Peter Maurice Worsley (6 May 1924 – 15 March 2013) was a noted British sociologist and social anthropologist. He was a major figure in both anthropology and sociology, and is noted for introducing the term third world into English. He not only made theoretical and ethnographic contributions, but also was regarded as a key founding member of the New Left.
The United Kingdom of Great Britain and Northern Ireland, commonly known as the United Kingdom (UK) or Britain, is a sovereign country located off the north-western coast of the European mainland. The United Kingdom includes the island of Great Britain, the north-eastern part of the island of Ireland, and many smaller islands. Northern Ireland is the only part of the United Kingdom that shares a land border with another sovereign state, the Republic of Ireland. Apart from this land border, the United Kingdom is surrounded by the Atlantic Ocean, with the North Sea to the east, the English Channel to the south and the Celtic Sea to the south-west, giving it the 12th-longest coastline in the world. The Irish Sea lies between Great Britain and Ireland. The United Kingdom's 242,500 square kilometres (93,600 sq mi) were home to an estimated 66.0 million inhabitants in 2017.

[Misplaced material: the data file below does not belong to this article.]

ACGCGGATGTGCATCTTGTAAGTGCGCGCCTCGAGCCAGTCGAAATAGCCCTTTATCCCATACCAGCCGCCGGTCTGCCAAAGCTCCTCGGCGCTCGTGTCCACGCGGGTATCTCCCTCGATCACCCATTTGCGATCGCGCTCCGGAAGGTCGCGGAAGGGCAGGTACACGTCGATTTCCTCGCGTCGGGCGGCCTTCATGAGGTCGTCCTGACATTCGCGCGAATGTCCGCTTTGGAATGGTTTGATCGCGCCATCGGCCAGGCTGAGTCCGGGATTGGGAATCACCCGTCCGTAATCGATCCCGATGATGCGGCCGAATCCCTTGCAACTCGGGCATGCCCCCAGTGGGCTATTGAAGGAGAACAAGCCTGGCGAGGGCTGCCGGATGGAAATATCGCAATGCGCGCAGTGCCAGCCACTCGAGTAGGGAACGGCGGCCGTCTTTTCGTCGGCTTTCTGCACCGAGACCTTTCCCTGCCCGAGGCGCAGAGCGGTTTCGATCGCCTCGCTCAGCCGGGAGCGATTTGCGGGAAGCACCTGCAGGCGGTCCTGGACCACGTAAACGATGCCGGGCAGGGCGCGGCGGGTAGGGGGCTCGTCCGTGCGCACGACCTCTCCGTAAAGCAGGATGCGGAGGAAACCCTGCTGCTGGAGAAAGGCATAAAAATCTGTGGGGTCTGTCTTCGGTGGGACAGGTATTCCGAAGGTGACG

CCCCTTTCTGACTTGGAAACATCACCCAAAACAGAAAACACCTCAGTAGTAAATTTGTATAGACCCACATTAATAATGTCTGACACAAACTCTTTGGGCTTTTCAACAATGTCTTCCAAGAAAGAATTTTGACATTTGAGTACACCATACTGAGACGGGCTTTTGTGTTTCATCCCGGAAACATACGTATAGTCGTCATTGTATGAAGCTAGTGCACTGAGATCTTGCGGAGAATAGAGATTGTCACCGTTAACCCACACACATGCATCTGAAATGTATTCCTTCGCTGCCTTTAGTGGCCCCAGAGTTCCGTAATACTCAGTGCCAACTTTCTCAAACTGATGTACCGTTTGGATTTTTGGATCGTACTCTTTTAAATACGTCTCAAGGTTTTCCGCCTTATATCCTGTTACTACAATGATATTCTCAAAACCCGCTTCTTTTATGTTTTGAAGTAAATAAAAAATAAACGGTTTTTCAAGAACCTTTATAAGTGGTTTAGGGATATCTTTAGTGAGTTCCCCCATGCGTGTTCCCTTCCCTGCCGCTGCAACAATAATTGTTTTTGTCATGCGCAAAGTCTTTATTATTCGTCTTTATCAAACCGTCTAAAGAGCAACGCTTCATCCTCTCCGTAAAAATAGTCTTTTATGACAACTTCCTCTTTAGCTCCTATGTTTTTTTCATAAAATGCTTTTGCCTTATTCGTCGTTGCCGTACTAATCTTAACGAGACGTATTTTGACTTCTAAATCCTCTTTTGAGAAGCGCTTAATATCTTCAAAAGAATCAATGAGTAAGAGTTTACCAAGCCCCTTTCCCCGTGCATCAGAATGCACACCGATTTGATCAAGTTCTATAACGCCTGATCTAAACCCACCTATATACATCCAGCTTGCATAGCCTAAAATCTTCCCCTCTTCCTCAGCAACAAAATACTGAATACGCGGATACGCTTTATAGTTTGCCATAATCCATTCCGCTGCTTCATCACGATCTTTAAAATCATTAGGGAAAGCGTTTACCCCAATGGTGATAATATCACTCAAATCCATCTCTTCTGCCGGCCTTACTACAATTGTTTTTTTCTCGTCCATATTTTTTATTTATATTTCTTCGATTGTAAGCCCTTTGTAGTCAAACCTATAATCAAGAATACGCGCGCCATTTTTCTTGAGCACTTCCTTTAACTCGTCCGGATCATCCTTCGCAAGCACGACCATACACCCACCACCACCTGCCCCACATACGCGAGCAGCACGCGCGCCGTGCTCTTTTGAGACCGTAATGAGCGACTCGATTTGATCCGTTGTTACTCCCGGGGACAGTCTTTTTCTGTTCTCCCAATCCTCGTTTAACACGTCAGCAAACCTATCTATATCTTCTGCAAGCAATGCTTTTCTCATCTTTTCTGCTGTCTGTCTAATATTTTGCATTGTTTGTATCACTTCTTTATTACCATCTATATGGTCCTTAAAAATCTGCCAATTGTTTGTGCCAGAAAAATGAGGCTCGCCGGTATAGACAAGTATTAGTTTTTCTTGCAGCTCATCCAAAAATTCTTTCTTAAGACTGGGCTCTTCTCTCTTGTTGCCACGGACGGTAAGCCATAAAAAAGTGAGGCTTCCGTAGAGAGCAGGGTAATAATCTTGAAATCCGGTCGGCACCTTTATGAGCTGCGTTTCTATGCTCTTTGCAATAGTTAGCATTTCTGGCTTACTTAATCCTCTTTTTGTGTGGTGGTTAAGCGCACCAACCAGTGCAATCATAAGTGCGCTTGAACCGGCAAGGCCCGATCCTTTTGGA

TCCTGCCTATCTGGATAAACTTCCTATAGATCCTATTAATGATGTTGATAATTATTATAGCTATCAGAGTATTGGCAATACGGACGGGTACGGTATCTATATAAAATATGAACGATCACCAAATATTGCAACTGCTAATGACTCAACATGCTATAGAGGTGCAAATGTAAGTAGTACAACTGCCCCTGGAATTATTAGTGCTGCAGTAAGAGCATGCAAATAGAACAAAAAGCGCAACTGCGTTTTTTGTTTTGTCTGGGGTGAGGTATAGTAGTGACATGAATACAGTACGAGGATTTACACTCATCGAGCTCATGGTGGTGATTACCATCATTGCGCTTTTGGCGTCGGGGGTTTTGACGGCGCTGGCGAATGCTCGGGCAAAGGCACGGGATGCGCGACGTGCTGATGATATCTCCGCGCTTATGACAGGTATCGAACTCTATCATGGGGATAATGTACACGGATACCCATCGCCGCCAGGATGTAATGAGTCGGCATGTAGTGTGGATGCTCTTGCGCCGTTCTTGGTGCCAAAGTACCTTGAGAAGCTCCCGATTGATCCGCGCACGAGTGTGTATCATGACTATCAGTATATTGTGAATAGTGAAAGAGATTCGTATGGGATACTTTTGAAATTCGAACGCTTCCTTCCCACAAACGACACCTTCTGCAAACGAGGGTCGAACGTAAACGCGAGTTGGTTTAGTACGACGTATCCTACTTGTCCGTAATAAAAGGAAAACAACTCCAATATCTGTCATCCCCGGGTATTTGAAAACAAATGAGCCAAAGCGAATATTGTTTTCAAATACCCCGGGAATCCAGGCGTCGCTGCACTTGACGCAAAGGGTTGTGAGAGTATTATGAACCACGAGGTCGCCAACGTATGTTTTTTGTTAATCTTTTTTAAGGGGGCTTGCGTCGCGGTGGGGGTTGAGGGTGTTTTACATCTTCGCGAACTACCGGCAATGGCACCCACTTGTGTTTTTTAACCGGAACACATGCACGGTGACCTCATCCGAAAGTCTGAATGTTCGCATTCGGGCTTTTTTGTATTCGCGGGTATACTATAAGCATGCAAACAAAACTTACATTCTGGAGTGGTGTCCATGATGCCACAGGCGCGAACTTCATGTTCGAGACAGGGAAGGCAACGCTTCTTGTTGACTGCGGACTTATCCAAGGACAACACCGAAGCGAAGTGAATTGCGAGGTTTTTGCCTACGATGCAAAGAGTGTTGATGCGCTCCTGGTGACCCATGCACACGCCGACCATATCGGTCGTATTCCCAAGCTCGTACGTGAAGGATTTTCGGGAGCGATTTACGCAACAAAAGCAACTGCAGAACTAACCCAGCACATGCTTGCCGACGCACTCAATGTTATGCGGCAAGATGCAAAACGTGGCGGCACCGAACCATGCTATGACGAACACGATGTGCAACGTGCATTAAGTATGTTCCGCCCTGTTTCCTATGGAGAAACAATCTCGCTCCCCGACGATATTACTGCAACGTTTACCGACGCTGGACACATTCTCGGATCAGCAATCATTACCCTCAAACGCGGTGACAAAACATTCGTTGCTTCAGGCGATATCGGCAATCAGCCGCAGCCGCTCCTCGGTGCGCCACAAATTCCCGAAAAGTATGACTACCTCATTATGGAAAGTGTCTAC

The New Left was a broad political movement mainly in the 1960s and 1970s consisting of activists in the Western world who campaigned for a broad range of social issues such as civil and political rights, feminism, gay rights, abortion rights, gender roles and drug policy reforms. Some saw the New Left as an oppositional reaction to earlier Marxist and labor union movements for social justice that focused on dialectical materialism and social class, while others who used the term saw the movement as a continuation and revitalization of traditional leftist goals.